What is Inflammatory Bowel Disease (IBD)?
There are two main types of IBD:
- Ulcerative Colitis (UC). In ulcerative colitis there is inflammation and ulceration along the inside lining of the large intestine (colon or bowel) including the rectum (the last part of the bowel), and
- Crohn’s Disease (CD). In Crohn’s disease there can be inflammation of the lining anywhere along the intestine – small or large. It can also involve the deeper layers of the digestive tract.
How Common is Inflammatory Bowel Disease (IBD)?
According to the BPAC, over 20,000 New Zealanders are affected by IBD – our rates are amongst the highest in the world and are increasing due to a range of reasons.
It usually starts between ages 15 and 40, but it can begin at any age. About 20 – 25 young people are diagnosed with it each year.
What Causes Inflammatory Bowel Disease?
The exact cause of these chronic conditions is unknown. For many years it was believed that they were autoimmune conditions – where the body attacks it’s own cells. But so far, this has not been proven (no antibody has ever been identified).
Sometimes a viral infection or a stomach bug (gastroenteritis) can trigger it, suggesting an alteration of the gut microbiome might have an important role.
People with IBD may have a certain genetic make-up that makes them more susceptible to these diseases, but some people with the same genetic profile never go on to develop it. One theory is that there is an interaction between specific gut bacteria and these genes, which disrupts the immune system.
Excessive use of hygiene practices during early life are thought to be a significant contributor to the risk of developing IBD and other immune-mediated conditions (the “hygiene hypothesis”). What this means is that if children are not exposed to a wide range of microorganisms, parasites and allergens when young, they may be at risk of inadequate immune development instead of the expected immune tolerance.
What are the Symptoms of Inflammatory Bowel Disease ?
Pain in the abdomen (stomach or tummy) is often what people notice, which may be caused by other problems as well (such as constipation). But diarrhoea, blood in the stool (poo), passing mucous, and urgency to have a bowel motion are indications that all is not well.
While an acute infection (such as a tummy bug) can cause these symptoms, they would normally resolve within a short period of time.
If IBD is the cause, these problems are persistent, and may be associated with losing weight, loss of appetite or nausea, and fatigue (being overly tired), low iron levels or even anaemia.
In some cases a sore bottom, sore joints, mouth ulcers and skin problems (such as rashes) can also happen when a person has one of these chronic digestive diseases.
How is Inflammatory Bowel Disease Diagnosed?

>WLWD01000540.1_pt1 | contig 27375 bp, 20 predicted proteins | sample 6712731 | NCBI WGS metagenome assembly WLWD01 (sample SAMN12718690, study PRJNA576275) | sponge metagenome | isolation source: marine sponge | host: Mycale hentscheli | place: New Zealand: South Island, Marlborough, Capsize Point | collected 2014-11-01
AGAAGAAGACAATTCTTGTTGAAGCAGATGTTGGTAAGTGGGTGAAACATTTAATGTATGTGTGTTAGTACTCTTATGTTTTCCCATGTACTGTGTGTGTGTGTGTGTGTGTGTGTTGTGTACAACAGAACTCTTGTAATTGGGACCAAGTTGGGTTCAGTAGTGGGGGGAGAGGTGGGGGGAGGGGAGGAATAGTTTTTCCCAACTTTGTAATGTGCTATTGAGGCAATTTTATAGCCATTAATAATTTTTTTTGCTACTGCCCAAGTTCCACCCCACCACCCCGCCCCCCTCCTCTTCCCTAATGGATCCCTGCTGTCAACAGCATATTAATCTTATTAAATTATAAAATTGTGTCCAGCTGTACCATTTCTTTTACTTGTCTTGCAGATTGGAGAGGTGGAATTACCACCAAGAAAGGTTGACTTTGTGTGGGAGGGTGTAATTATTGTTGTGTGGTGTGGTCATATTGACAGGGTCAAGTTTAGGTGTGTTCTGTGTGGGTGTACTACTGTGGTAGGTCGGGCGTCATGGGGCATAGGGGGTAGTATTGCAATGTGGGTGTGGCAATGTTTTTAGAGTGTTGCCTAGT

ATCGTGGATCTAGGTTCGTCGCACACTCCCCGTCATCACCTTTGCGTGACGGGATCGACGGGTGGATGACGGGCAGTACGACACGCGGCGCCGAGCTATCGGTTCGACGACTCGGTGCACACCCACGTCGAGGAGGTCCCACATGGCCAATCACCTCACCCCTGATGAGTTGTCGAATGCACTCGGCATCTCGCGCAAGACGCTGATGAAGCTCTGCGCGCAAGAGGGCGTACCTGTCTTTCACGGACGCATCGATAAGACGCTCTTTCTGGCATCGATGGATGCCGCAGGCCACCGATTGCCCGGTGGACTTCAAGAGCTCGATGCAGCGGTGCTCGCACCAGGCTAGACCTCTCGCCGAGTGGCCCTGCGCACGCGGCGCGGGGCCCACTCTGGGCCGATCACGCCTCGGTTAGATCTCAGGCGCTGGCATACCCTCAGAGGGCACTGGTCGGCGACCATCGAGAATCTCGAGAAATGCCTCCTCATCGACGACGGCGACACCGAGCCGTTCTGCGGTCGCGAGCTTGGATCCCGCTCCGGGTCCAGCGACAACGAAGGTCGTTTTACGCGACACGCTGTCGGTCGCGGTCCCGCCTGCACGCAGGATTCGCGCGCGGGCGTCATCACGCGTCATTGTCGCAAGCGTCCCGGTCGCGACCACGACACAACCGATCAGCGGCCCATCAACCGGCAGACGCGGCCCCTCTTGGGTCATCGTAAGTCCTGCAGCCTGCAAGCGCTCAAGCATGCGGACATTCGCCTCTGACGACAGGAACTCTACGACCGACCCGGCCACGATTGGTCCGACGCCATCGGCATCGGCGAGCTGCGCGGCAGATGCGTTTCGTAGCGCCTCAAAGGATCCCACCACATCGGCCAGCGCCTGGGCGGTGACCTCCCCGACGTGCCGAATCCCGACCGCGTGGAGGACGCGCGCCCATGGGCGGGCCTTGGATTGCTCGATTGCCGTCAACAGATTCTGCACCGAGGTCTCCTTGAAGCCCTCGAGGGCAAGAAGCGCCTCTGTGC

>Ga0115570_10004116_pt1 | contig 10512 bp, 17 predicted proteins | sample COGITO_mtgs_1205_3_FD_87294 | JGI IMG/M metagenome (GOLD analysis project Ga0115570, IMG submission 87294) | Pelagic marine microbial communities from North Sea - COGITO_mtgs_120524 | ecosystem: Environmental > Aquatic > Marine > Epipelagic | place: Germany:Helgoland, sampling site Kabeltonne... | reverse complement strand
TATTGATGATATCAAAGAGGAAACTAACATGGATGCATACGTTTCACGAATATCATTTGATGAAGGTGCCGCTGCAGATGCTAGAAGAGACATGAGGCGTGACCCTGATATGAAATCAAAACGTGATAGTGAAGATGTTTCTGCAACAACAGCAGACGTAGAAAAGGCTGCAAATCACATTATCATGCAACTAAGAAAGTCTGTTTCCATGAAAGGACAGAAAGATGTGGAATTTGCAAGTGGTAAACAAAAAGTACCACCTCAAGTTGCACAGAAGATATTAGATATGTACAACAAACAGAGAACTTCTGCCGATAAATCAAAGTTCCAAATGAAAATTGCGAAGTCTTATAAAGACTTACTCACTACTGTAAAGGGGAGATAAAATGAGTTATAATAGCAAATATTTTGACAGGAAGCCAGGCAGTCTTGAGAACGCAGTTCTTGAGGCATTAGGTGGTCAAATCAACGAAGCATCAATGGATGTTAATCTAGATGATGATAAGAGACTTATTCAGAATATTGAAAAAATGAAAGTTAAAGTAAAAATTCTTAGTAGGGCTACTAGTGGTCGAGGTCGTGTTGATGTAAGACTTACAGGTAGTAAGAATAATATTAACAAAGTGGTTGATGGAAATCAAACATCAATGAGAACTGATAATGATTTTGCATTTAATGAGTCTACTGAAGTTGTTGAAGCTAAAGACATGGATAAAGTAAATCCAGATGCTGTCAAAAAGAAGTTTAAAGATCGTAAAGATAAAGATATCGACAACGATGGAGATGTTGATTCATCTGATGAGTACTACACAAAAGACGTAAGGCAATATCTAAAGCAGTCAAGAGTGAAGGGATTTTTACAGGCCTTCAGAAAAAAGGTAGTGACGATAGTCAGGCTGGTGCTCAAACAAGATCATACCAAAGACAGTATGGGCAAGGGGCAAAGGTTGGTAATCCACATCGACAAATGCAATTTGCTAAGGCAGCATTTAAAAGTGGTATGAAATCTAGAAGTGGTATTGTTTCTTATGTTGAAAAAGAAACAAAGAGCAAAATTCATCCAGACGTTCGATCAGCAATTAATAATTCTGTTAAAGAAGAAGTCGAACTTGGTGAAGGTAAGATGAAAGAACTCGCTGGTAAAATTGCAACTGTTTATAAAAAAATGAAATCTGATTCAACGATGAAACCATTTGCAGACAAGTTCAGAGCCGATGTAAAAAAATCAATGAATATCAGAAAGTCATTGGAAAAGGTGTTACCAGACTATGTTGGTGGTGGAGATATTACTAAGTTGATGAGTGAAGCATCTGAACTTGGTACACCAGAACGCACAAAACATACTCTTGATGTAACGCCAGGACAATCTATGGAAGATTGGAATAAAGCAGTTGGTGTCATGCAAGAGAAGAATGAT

After taking a history, your doctor will examine you and order some tests. A sample of your faeces (poo) is tested to see if there are markers of inflammation (calprotectin), or blood. By testing a sample of your blood, markers for anaemia, some vitamins, and iron can help understand the problem.
Further tests may include special imaging xrays, and endoscopy (looking inside). There are two types of endoscopy: gastroscopy, which is done from the mouth end of the intestines to look at the stomach, and a colonoscopy, done from the bottom up (literally).
In both cases a flexible tube with a camera on the end is used to take pictures and to check for inflammation. Samples are taken by biopsy for examining under the microscope to help confirm the diagnosis in the laboratory.
How is Inflammatory Bowel Disease Treated?
Medical management of IBD usually involves taking anti-inflammatory medications, and often some that suppress the immune response. In severe cases, a liquid diet (containing food that does not need to be digested) can help to rest the intestines to help them heal.
Some of the commonly used medications have side effects with long-term use, such as sun sensitivity, increased risk of infection, impaired liver function, and others. If on these medications, regular blood tests are important to monitor these side effects.
In severe cases, if medicines are unsuccessful at controlling the disease, a badly affected section of the intestines may be removed surgically. Sometimes it is necessary to remove the whole large intestine. In this case a colostomy is created. This is where the end of the bowel is brought to the surface on the abdomen (tummy), and the stool empties into a bag that is stuck onto the skin.
What Other Treatment Options are there for Inflammatory Bowel Disease?
IBD is associated with a number of nutrient deficiencies, with iron and vitamin D deficiency being the most common. Other deficiencies – such as vitamin B12, folate, vitamin K or calcium – are also frequent.
The consequences of these impairments include specific deficiency syndromes and poor bone health, with growing pains, osteopaenia and osteoporosis. Because of the significance of these nutritional complications it is very important to focus on ensuring adequate nutrition to maximise growth potential and avoid long-term complications.
- Inflammatory bowel disease – a focus on Crohn’s disease and ulcerative colitits. BPAC NZ (2021)
- Understanding and preventing the global increase of inflammatory bowel disease. Gastroenterology 2017;152:313-321.e2.
- The microbiome and inflammatory bowel disease. J Allergy Clin Immunol . 2020 Jan;145(1):16-27
- Treating IBD by rebalancing the gut microbiome. IBDVisible, 2021;Aug 9
- Diet, Nutrition and Inflammatory Bowel Disease. Crohns-Colitis Foundation (2013)
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Updated 19 May 2022, by Sharon Erdrich